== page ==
Indoor air pollutants can cause major health complications, especially for those who are already at risk for lung cancer. Helping your home to stay ventilated can reduce the chance of finding unnaturally high indoor air pollutants in your home.

Pollutants Outside Your Home

Poor air quality can also be caused by pollutants found outside the home that travel inside through windows, doors, and air vents. The most common outdoor air pollutants that can cause poor indoor air quality are:

  • Chimneys. As one of the main sources of combustible byproducts, chimneys can contaminate the air around the home, which then seeps into the home through small cracks in windows and doors. The byproducts of burning wood are carbon monoxide, carbon dioxide, and other dangerous gases.
  • Natural Gases. Some gases, such as radon, are a natural part of the planet. However, when radon is trapped in a home, the consequences are deadly. Radon seeps up through the foundation of homes. Breathing in radon greatly increases the chances that a person will have lung cancer later in their life.
  • Volatile Water. Water can carry a wide variety of gases. When water is used in the home (like taking a hot shower), the gases trapped in the water disperse into the air. For the most part, this rarely becomes an issue. However, if you live in an area where contaminants could leech into the water, volatile water may be an issue for you.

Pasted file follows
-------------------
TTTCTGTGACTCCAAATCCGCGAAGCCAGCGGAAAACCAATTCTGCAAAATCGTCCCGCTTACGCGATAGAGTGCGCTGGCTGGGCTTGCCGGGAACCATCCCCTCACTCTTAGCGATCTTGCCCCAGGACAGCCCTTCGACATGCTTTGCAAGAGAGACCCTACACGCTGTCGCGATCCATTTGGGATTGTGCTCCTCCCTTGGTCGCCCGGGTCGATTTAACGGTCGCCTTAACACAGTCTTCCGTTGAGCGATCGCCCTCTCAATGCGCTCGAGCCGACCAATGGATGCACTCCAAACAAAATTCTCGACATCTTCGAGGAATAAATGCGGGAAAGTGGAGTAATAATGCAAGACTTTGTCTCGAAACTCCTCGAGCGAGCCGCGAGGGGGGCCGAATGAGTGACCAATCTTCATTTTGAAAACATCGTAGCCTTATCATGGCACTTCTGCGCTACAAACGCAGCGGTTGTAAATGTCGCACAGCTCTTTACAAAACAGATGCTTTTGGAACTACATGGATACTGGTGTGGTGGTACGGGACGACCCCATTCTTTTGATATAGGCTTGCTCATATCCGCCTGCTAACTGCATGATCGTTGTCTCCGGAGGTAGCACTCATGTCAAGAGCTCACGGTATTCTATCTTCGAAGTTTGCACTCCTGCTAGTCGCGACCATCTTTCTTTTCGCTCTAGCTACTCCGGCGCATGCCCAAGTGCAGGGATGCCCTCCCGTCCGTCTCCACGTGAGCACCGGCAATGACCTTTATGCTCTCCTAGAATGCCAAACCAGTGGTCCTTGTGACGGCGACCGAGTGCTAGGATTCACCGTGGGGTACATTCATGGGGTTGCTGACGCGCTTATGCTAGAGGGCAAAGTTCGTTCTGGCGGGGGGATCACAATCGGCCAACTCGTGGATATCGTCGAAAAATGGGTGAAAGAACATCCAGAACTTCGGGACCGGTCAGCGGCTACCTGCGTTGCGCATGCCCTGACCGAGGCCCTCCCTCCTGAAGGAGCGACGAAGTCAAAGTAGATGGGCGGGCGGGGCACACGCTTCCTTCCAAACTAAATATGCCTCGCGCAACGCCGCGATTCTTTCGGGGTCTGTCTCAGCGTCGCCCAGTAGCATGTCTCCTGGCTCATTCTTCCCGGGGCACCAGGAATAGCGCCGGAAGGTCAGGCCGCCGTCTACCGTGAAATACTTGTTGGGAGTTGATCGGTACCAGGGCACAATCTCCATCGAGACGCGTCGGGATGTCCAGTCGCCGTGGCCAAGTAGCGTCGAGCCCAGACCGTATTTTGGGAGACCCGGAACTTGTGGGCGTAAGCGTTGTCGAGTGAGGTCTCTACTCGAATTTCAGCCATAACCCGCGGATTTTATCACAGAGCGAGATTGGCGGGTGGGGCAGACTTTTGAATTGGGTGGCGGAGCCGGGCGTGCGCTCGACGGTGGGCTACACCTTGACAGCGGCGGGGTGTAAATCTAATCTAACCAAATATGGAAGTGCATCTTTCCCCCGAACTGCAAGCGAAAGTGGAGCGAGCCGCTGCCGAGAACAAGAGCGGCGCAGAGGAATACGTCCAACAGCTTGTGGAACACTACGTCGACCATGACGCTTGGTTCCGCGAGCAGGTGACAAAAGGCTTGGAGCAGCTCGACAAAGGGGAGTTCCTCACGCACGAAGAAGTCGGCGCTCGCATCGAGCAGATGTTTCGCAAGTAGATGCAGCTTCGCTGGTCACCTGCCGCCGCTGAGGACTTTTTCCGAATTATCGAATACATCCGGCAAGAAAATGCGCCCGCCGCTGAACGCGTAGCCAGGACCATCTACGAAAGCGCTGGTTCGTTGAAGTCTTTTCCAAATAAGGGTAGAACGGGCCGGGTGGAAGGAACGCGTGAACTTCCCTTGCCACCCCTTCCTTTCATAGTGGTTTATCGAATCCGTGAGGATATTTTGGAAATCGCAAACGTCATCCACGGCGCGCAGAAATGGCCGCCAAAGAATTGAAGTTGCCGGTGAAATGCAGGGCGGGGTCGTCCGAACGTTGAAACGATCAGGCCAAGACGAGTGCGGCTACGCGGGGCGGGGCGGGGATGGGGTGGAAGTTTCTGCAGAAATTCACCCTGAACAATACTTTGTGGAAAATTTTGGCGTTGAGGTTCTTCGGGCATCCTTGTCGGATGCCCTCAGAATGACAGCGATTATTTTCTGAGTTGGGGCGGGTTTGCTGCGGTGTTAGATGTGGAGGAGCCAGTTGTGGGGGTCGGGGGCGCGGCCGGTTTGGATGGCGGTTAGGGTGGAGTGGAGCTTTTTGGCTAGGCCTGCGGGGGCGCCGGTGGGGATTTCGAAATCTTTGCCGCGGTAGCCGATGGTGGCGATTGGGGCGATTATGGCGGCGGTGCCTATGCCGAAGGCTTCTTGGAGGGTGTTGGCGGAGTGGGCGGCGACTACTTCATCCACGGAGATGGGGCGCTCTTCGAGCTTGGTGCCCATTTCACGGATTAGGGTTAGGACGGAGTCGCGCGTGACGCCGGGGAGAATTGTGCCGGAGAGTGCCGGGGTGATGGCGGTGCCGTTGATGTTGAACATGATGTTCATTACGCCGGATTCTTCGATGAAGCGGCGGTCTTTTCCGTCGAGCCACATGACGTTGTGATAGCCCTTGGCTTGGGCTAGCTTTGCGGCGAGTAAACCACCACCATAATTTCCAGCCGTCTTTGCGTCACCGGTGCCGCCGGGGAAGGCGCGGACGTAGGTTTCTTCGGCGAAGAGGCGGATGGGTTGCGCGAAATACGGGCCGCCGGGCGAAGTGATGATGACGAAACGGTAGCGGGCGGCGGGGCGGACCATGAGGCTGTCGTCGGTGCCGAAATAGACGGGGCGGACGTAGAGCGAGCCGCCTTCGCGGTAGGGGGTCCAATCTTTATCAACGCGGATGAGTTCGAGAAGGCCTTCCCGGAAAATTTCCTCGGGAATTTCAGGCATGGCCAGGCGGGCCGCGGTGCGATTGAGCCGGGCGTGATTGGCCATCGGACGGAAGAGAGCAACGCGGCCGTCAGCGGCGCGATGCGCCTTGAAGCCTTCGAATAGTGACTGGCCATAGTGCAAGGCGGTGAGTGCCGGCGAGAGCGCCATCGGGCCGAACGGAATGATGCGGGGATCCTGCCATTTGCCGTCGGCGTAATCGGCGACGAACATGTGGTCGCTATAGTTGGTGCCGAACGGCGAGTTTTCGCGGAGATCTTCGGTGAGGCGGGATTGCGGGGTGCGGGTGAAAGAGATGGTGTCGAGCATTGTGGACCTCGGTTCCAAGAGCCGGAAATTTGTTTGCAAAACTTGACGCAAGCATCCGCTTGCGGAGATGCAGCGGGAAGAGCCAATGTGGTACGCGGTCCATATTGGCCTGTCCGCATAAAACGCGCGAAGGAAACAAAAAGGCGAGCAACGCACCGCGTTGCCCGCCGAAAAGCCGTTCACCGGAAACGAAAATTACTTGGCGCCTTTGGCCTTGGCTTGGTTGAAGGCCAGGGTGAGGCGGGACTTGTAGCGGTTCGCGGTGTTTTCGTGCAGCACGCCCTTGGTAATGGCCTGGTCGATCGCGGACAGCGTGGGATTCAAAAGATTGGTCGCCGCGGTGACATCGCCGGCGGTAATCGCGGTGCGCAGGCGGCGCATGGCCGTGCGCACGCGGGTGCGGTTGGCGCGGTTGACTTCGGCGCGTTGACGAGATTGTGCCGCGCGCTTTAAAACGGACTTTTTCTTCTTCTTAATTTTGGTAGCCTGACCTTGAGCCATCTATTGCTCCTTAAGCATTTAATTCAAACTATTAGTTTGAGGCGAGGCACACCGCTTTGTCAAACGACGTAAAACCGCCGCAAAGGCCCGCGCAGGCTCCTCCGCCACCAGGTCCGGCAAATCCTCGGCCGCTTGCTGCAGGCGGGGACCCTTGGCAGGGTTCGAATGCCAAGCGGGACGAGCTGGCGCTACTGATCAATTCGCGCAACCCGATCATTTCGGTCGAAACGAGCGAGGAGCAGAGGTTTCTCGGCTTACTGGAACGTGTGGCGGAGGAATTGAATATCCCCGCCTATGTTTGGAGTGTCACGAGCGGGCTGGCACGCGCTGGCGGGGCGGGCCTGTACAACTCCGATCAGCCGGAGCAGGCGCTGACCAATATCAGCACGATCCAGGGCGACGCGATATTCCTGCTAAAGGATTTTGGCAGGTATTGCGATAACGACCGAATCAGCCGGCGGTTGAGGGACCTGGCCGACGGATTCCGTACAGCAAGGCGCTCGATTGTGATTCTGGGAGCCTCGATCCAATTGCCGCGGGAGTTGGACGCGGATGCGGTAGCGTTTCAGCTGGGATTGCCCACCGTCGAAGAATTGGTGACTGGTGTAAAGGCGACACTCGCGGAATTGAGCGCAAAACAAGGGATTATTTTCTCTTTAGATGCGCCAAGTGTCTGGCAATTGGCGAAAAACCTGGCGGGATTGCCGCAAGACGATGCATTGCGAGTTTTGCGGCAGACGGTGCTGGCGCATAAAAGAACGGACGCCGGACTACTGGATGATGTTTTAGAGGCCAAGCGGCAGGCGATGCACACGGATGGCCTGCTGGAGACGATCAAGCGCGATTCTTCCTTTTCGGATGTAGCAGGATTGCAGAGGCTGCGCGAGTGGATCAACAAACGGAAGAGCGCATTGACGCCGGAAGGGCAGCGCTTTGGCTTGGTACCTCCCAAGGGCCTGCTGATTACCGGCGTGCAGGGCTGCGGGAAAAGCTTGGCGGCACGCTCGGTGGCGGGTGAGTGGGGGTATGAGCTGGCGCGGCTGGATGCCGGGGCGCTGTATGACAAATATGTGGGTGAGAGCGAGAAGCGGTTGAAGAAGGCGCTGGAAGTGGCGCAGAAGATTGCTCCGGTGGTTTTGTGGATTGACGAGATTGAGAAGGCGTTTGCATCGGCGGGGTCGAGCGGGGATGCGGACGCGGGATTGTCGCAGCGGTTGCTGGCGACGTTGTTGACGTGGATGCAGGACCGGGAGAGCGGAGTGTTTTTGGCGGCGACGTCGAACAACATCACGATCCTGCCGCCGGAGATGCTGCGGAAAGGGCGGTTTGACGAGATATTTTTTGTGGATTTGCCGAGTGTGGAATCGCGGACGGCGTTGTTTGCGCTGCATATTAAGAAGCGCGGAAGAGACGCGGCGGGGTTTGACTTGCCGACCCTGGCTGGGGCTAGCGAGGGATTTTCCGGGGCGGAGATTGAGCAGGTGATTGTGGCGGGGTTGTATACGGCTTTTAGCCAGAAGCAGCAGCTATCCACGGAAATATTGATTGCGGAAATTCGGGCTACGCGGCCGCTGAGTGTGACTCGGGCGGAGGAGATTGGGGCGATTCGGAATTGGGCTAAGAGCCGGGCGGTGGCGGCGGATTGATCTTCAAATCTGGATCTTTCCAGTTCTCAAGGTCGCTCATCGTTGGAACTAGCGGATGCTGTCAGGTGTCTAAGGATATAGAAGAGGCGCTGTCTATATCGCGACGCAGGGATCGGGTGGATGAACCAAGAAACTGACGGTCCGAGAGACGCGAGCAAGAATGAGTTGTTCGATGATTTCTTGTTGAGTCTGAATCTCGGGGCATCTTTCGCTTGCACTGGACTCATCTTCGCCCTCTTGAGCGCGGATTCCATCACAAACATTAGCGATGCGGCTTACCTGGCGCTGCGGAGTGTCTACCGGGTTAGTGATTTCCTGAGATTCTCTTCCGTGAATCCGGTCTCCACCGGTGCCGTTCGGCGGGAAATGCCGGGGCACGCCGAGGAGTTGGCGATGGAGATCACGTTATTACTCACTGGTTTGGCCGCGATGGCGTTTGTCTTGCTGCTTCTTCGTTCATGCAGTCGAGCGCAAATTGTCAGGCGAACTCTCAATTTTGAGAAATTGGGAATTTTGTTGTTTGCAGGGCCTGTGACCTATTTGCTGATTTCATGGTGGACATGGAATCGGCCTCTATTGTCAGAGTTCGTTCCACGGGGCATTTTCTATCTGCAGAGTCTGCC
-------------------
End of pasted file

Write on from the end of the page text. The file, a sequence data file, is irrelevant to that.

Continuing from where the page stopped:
If the air in your home isn’t well circulated, many pollutants remain idle in the rooms, waiting for family members to breathe the pollutants into their lungs. It’s important that homeowners attempt to keep the air flowing and circulating to ensure that the air remains fresh.

Symptoms of Indoor Air Pollution

Symptoms of indoor air pollutants may vary depending on the type of exposure. However, most symptoms can be categorized into three categories: combustion pollutants, chemical pollutants, and biological pollutants.

Symptoms of Combustion Pollutants

According to the California Air Resources Board, the main indoor combustion pollutants caused by combustion include “carbon monoxide (CO), nitrogen dioxide (NO2), fine and ultrafine particles, polycyclic aromatic hydrocarbons (PAHs), and formaldehyde.” Symptoms of breathing in combustion pollutants include:

  • Headaches
  • Dizziness
  • Weakness
  • Nausea
  • Confusion
  • Disorientation
  • Asthma trigger

If a person is exposed to high levels of any pollutant from combustion, the person may experience unconsciousness or death. The most dangerous air pollutant is carbon monoxide, because the gas is toxic, odorless, and colorless, making it impossible to detect without a carbon monoxide detector.

Symptoms of Chemical Pollutants

In some cases, chemical and combustion pollutants will overlap. The main indoor pollutants that are included as “chemical” are chlorofluorocarbons, nitrogen oxides, sulfur dioxide, carbon dioxide, zone, acidic compounds and basic compounds, and chemical cleaning fluids. These chemicals are the results of chemical reactions, or they are manmade in the form of household and factory cleaners. Symptoms of breathing chemical pollutants include: